Everyone is all worked up about the Math A Regents. I'm still not sure what seniors are doing in Math A. That means there were 4 years to teach to the test, and still the effort was a failure. Sigh. (An update, Commissioner Mills has announced that the seniors can march, but they might not get diplomas.) The math stuff is all water-under-the-bridge to me, the first step was when I left my administrative job, then the final step was when my dissertation was approved (to the point where when asked to come out west and make a pitch on the subject I said "No thanks") but I have big time mixed feelings. I'm not a fan of multiple choice tests, and I know that the changing Regents standards mean a lot of low-resource kids will fail.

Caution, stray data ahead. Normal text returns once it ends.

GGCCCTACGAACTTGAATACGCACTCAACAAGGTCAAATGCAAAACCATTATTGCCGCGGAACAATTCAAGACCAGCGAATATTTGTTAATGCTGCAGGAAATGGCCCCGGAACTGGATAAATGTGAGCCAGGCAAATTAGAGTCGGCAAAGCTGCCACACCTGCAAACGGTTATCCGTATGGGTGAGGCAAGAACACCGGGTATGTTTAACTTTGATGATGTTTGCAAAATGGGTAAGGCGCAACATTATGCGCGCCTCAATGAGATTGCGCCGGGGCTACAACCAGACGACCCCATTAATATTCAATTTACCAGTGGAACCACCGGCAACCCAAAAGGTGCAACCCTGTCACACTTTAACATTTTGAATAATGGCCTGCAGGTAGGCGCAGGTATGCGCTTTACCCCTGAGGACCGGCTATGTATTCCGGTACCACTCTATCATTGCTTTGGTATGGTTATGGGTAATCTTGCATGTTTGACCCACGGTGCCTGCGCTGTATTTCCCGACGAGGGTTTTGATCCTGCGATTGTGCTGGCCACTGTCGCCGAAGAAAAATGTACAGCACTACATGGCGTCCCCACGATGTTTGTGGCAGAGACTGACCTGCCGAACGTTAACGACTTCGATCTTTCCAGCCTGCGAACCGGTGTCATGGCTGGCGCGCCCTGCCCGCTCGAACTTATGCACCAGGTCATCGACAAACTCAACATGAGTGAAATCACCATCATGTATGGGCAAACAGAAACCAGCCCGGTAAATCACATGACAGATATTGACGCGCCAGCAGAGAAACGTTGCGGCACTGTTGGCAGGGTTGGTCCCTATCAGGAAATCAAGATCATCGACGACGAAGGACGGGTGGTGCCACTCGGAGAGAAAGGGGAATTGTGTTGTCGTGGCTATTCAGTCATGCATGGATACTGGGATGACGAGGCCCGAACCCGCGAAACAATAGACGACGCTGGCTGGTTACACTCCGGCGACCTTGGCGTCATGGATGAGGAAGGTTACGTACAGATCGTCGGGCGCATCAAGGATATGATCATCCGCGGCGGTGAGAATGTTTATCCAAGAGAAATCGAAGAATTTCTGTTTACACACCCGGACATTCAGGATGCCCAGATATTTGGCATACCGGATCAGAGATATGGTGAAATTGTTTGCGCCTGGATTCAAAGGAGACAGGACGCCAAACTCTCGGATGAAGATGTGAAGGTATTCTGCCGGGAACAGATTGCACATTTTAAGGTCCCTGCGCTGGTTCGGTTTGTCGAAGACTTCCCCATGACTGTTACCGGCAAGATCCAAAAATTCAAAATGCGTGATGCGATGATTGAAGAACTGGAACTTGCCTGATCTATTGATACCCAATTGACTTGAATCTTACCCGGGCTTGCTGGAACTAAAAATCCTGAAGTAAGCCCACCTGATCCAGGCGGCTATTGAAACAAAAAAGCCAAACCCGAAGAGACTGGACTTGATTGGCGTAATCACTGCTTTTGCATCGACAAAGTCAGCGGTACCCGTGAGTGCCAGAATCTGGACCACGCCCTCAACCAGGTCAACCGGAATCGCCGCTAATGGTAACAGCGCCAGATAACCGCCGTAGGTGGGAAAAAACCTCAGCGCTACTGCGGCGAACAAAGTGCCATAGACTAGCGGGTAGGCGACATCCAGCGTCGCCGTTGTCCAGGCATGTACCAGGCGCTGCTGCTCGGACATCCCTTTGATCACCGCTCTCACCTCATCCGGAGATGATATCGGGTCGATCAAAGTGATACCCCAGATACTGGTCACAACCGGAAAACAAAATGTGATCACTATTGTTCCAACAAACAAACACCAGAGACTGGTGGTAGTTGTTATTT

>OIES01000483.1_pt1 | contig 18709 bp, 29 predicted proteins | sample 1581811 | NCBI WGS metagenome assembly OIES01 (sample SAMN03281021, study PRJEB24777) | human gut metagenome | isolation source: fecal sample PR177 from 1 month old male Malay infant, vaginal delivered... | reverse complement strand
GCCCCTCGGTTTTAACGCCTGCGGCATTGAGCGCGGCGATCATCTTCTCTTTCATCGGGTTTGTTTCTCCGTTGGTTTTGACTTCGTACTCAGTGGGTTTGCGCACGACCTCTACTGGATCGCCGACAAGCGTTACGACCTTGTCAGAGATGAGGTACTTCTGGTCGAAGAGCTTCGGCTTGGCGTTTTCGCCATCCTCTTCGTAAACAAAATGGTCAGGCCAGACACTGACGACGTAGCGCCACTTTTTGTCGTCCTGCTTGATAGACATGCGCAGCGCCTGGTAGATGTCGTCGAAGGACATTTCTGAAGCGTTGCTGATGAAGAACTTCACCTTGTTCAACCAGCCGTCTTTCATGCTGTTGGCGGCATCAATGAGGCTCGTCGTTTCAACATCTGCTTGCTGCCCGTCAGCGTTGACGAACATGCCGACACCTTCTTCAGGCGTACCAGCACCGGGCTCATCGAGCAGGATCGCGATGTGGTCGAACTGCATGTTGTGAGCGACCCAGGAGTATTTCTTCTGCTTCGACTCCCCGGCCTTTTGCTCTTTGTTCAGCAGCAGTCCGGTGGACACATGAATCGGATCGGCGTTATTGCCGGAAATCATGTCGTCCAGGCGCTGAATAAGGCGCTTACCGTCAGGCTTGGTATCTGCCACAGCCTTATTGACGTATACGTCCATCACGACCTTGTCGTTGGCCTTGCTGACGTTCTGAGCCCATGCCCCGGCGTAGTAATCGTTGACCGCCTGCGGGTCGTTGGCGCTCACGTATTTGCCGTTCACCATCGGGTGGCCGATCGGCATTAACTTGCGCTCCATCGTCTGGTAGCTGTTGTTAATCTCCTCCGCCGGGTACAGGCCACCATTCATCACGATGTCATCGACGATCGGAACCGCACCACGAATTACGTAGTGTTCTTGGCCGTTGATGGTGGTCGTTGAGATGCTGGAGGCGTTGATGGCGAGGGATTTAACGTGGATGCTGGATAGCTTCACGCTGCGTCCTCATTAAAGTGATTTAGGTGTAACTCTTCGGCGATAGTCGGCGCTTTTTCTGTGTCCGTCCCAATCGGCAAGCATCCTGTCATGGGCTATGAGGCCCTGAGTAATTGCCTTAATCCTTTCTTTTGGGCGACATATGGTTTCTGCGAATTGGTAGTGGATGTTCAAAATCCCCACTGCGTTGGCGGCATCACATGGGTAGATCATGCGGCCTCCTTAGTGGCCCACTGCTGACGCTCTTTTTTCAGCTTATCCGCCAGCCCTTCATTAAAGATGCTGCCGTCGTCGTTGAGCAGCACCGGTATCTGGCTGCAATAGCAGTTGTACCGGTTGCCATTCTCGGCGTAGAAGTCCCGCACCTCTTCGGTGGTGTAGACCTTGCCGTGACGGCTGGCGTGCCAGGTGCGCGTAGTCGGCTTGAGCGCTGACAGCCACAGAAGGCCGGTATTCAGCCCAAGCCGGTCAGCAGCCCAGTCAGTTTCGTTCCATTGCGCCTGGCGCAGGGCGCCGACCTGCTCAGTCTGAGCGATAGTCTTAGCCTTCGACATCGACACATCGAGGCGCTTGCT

But on the other hand, after 5 years of grading math tests (and discovering that 60%+ of students can't do arithmetic), one year plus of BOCES (and discovering that way too many perfectly "normal" students are labeled), 10 semesters of teaching foundations (and discovering that the majority of students can't write, and a sizable number are ethically challenged), I wonder what is going on in K-12, and not just in the cities or rural areas - but in the resource rich suburbs too.